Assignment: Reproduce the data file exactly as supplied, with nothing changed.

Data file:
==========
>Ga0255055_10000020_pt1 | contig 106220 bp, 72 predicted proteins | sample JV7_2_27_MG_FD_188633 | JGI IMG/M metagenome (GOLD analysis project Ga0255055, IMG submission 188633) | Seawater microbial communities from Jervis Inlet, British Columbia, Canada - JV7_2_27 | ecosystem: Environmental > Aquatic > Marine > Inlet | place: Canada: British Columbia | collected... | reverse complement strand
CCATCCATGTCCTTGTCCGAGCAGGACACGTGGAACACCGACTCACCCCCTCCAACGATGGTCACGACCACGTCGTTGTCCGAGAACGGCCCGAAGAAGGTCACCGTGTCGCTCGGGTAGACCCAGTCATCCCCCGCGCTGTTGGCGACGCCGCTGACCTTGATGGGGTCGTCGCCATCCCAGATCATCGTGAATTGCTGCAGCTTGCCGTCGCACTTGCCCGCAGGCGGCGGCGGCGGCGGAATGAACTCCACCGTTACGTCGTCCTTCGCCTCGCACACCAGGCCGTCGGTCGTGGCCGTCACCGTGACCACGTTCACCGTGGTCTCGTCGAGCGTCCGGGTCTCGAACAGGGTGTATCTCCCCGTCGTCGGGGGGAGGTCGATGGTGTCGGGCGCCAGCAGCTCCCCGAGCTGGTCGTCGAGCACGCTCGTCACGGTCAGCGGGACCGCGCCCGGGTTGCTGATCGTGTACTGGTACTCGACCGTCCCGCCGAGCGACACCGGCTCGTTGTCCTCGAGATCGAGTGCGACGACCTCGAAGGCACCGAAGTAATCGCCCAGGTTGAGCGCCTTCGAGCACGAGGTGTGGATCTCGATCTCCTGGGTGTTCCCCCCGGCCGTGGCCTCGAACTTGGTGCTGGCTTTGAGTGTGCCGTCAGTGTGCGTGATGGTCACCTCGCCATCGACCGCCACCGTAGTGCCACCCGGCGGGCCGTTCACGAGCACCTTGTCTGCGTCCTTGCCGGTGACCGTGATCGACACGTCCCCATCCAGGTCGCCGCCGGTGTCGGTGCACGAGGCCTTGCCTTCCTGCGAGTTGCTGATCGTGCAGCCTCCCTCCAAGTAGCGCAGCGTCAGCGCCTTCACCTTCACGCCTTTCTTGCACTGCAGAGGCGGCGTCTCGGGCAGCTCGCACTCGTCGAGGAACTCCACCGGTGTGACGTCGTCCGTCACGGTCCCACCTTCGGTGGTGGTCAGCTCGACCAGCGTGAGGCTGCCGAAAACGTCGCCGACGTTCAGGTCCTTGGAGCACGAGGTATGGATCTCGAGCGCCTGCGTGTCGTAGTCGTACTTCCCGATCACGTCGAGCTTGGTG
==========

>Ga0255055_10000020_pt1 | contig 106220 bp, 72 predicted proteins | sample JV7_2_27_MG_FD_188633 | JGI IMG/M metagenome (GOLD analysis project Ga0255055, IMG submission 188633) | Seawater microbial communities from Jervis Inlet, British Columbia, Canada - JV7_2_27 | ecosystem: Environmental > Aquatic > Marine > Inlet | place: Canada: British Columbia | collected... | reverse complement strand
CCATCCATGTCCTTGTCCGAGCAGGACACGTGGAACACCGACTCACCCCCTCCAACGATGGTCACGACCACGTCGTTGTCCGAGAACGGCCCGAAGAAGGTCACCGTGTCGCTCGGGTAGACCCAGTCATCCCCCGCGCTGTTGGCGACGCCGCTGACCTTGATGGGGTCGTCGCCATCCCAGATCATCGTGAATTGCTGCAGCTTGCCGTCGCACTTGCCCGCAGGCGGCGGCGGCGGCGGAATGAACTCCACCGTTACGTCGTCCTTCGCCTCGCACACCAGGCCGTCGGTCGTGGCCGTCACCGTGACCACGTTCACCGTGGTCTCGTCGAGCGTCCGGGTCTCGAACAGGGTGTATCTCCCCGTCGTCGGGGGGAGGTCGATGGTGTCGGGCGCCAGCAGCTCCCCGAGCTGGTCGTCGAGCACGCTCGTCACGGTCAGCGGGACCGCGCCCGGGTTGCTGATCGTGTACTGGTACTCGACCGTCCCGCCGAGCGACACCGGCTCGTTGTCCTCGAGATCGAGTGCGACGACCTCGAAGGCACCGAAGTAATCGCCCAGGTTGAGCGCCTTCGAGCACGAGGTGTGGATCTCGATCTCCTGGGTGTTCCCCCCGGCCGTGGCCTCGAACTTGGTGCTGGCTTTGAGTGTGCCGTCAGTGTGCGTGATGGTCACCTCGCCATCGACCGCCACCGTAGTGCCACCCGGCGGGCCGTTCACGAGCACCTTGTCTGCGTCCTTGCCGGTGACCGTGATCGACACGTCCCCATCCAGGTCGCCGCCGGTGTCGGTGCACGAGGCCTTGCCTTCCTGCGAGTTGCTGATCGTGCAGCCTCCCTCCAAGTAGCGCAGCGTCAGCGCCTTCACCTTCACGCCTTTCTTGCACTGCAGAGGCGGCGTCTCGGGCAGCTCGCACTCGTCGAGGAACTCCACCGGTGTGACGTCGTCCGTCACGGTCCCACCTTCGGTGGTGGTCAGCTCGACCAGCGTGAGGCTGCCGAAAACGTCGCCGACGTTCAGGTCCTTGGAGCACGAGGTATGGATCTCGAGCGCCTGCGTGTCGTAGTCGTACTTCCCGATCACGTCGAGCTTGGTG